New research suggests that unless we rapidly cut greenhouse gas emissions we will have to extract far more CO2 from the atmosphere than we are technically prepared for.
A study published by the Potsdam Institute for Climate Impact Research (PIK) warns that we need to cut carbon emissions by at least 20 percent more than countries have pledged under the Paris Agreement by 2030 – otherwise we risk putting far too much emphasis on the costly and controversial process of removing CO2 from the atmosphere.
Most scenarios - including some from the Intergovernmental Panel on Climate Change (IPCC) - imply that to reach the target of keeping global warming below 2 degrees Celsius compared to pre-industrial times, we will probably need to remove carbon we have already emitted from the atmosphere.
Yet there are still major questions over the feasibility of carbon dioxide removal (CDR).
One way to do it is through natural carbon sinks, such as forests and wetlands. But carbon capture on the scale needed to keep global warming in check will probably also require more controversial – and, as yet, unproven – technology.
Costly and energy-intensive
Carbon capture and storage (CCS) captures CO2 before it is released and stores it underground, in rock formations, or beneath the seabed.
In Europe, the high cost of the technology, fears over the safety of storing CO2 underground, and the perception that CCS is a way to prolong fossil-fuel use, mean it has largely failed to get off the ground.
CCS facilities are hugely expensive, and a risky investment as they are often plagued with technical problems
Large-scale trials in North America aim to make fossil-fueled energy production or industrial processes carbon-neutral. But when used with biofuel, CCS can even result in negative emissions: Growing plants and trees extract carbon from the atmosphere, which is then captured and stored as they are used for fuel.
The PIK study assumed both the use of CCS and direct capture – a new technology that sucks carbon directly out of the atmosphere. But lead author Jessica Strefler told DW, "you have to keep in mind that all CDR methods have drawbacks."
Both CCS and direct capture – the latter in particular – are extremely expensive and consume vast amounts of energy.
And growing biomass in sufficient quantities – either to burn as fuel or to leave as carbon sinks – would occupy vast expanses of land, potentially putting pressure on food production and the planet's remaining natural environments. The quantities of water and fertilizer required could also impact biodiversity, Strefler said.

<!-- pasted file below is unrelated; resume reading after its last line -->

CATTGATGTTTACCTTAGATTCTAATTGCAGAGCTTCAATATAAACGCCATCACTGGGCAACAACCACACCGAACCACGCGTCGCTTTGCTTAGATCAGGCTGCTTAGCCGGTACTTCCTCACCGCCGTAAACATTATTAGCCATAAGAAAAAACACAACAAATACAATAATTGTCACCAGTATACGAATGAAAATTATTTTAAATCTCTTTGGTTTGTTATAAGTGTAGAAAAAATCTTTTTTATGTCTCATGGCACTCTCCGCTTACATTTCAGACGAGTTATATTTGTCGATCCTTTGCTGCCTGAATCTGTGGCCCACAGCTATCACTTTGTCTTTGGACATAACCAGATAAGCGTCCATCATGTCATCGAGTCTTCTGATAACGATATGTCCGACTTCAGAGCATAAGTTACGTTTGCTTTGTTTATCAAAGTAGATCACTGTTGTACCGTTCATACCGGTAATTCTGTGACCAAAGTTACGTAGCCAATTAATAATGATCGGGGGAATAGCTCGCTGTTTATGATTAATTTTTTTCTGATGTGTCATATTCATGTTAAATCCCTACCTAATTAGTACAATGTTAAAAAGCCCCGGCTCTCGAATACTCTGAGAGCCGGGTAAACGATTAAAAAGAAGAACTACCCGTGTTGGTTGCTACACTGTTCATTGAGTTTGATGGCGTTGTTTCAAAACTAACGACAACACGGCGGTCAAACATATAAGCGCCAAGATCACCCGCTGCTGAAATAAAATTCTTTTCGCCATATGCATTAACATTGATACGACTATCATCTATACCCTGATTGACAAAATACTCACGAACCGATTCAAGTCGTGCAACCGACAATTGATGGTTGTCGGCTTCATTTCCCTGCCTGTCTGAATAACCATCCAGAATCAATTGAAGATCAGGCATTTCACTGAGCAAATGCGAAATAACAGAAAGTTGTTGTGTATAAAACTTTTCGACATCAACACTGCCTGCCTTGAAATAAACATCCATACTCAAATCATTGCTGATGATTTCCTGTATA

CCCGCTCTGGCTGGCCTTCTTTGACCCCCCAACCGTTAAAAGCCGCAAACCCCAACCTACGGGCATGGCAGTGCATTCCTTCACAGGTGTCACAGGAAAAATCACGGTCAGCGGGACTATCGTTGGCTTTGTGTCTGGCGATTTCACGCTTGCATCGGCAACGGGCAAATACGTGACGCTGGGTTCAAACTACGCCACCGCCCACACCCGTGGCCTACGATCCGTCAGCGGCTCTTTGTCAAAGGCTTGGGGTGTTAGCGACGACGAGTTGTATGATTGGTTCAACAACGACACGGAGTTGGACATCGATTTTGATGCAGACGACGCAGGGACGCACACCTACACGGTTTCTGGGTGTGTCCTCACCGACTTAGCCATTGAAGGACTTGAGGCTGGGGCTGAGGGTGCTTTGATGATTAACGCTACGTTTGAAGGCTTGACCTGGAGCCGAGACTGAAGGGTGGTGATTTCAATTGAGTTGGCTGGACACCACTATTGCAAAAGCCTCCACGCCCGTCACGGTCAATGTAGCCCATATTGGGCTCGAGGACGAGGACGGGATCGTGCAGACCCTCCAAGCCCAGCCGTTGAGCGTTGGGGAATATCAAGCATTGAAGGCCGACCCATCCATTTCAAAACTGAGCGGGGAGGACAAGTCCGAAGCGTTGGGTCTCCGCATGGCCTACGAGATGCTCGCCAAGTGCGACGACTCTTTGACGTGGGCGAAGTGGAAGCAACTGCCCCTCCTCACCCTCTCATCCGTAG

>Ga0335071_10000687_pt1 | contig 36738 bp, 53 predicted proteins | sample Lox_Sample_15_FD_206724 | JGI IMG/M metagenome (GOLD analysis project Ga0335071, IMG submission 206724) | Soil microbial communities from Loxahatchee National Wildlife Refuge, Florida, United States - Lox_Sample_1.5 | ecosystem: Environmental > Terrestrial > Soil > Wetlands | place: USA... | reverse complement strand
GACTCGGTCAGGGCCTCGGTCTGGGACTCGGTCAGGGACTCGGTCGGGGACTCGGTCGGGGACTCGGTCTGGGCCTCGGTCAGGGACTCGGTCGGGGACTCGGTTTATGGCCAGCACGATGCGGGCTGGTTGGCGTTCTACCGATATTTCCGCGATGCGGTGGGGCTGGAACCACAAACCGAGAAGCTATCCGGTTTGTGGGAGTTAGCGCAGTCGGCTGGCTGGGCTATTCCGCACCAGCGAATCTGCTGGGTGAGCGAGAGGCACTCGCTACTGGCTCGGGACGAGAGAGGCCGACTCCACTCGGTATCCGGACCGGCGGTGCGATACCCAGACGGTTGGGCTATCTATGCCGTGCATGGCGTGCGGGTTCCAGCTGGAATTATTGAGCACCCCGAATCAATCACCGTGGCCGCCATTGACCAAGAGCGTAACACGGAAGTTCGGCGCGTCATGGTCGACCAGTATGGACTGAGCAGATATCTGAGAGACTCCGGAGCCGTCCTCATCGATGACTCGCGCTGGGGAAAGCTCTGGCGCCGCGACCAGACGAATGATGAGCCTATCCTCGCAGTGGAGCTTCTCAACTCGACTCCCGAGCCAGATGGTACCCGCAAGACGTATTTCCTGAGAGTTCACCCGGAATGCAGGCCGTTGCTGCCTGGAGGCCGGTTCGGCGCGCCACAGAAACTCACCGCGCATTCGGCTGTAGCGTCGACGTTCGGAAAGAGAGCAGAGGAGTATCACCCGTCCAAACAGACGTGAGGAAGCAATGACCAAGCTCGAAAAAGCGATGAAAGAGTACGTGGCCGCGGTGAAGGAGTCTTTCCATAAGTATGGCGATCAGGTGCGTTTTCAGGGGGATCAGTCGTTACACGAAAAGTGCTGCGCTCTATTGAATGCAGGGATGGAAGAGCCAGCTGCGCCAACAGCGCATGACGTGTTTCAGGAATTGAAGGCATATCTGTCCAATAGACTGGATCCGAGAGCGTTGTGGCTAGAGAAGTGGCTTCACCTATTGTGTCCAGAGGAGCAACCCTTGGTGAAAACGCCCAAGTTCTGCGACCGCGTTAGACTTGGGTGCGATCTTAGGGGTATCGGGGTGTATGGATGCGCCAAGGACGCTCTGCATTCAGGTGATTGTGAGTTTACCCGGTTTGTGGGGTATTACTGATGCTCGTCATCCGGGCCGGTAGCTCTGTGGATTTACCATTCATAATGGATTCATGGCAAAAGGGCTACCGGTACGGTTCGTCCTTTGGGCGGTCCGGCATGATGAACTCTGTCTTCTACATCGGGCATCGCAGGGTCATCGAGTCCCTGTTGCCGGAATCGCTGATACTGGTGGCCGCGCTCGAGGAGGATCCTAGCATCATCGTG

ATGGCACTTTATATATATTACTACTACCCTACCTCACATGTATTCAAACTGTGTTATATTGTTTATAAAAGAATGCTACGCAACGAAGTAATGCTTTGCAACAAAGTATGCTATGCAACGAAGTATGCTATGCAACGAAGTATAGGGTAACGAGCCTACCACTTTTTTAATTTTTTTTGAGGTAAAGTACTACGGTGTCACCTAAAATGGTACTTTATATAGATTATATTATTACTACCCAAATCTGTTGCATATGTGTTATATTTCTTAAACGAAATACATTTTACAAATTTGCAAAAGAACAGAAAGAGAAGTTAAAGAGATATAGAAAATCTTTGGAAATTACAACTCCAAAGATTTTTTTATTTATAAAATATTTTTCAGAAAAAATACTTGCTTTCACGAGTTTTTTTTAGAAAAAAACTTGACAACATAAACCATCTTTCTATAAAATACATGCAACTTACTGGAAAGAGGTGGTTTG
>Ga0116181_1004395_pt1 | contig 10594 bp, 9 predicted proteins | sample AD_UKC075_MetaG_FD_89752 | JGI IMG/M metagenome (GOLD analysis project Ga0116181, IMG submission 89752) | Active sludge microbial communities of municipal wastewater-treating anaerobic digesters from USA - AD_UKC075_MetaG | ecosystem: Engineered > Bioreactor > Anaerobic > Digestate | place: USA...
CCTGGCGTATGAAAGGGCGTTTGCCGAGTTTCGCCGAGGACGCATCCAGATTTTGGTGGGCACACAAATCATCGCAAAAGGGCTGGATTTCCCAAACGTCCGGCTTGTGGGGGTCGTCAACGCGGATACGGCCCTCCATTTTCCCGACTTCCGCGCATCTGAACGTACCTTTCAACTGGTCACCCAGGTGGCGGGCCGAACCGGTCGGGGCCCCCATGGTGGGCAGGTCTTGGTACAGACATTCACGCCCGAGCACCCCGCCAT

The CCS gap
The PIK study assumes that from 2050, we will need to extract about 5 billion tons of CO2 per year – any less would dramatically increase the challenges of meeting the Paris goals.
Glen Peters, research director at the Center for International Climate Research, says that globally, we have just around one percent of the CCS capacity we need to meet even modest projections of how much carbon removal we will need by mid century, and aren't investing nearly enough to make it economically viable in time.
"We have a pilot project here and there, but to make this a commercial success, we're going to have to have some technological breakthroughs to make it cost-competitive," he told DW.
The PIK study says we still have some leeway to reduce our dependence on the technology. But only by rapidly reducing emissions now. "Every ton of carbon we don't emit now, is a ton we don't have to extract later," Strefler said. "Delaying mitigation is hugely expensive."
Ramping up ambition
Far from allowing us to burn more fossil fuels, examining the role of CCS implies a fast-phase out. "The most important thing we can do is phase out coal very rapidly," Strefler said. "That's the first step."
Added to that, the PIK researchers advocate introducing a carbon price. "Rapidly phasing out coal in developed countries such as Germany and introducing minimum prices for CO2 in pioneer coalitions in Europe and China makes sense almost irrespective of the climate target you aim for," PIK's chief economist, Ottmar Edenhofer, said in a statement.
The scientists insist that more ambitious 2030 goals are economically feasible. It remains to be seen if the political will pledged in Paris will materialize and will depend on countries upping the nationally determined contributions they set out as a first step in 2015.
"I think there is a valid chance we can do it," Strefler said. "The NDCs were a first step. It's inherent in the Paris Agreement that we ratchet up ambition."
But in almost any scenario, CDR will play an essential role. Scientists insist keeping global warming below 2 degrees without it would only be possible if we cut emissions to zero by 2050 at the latest.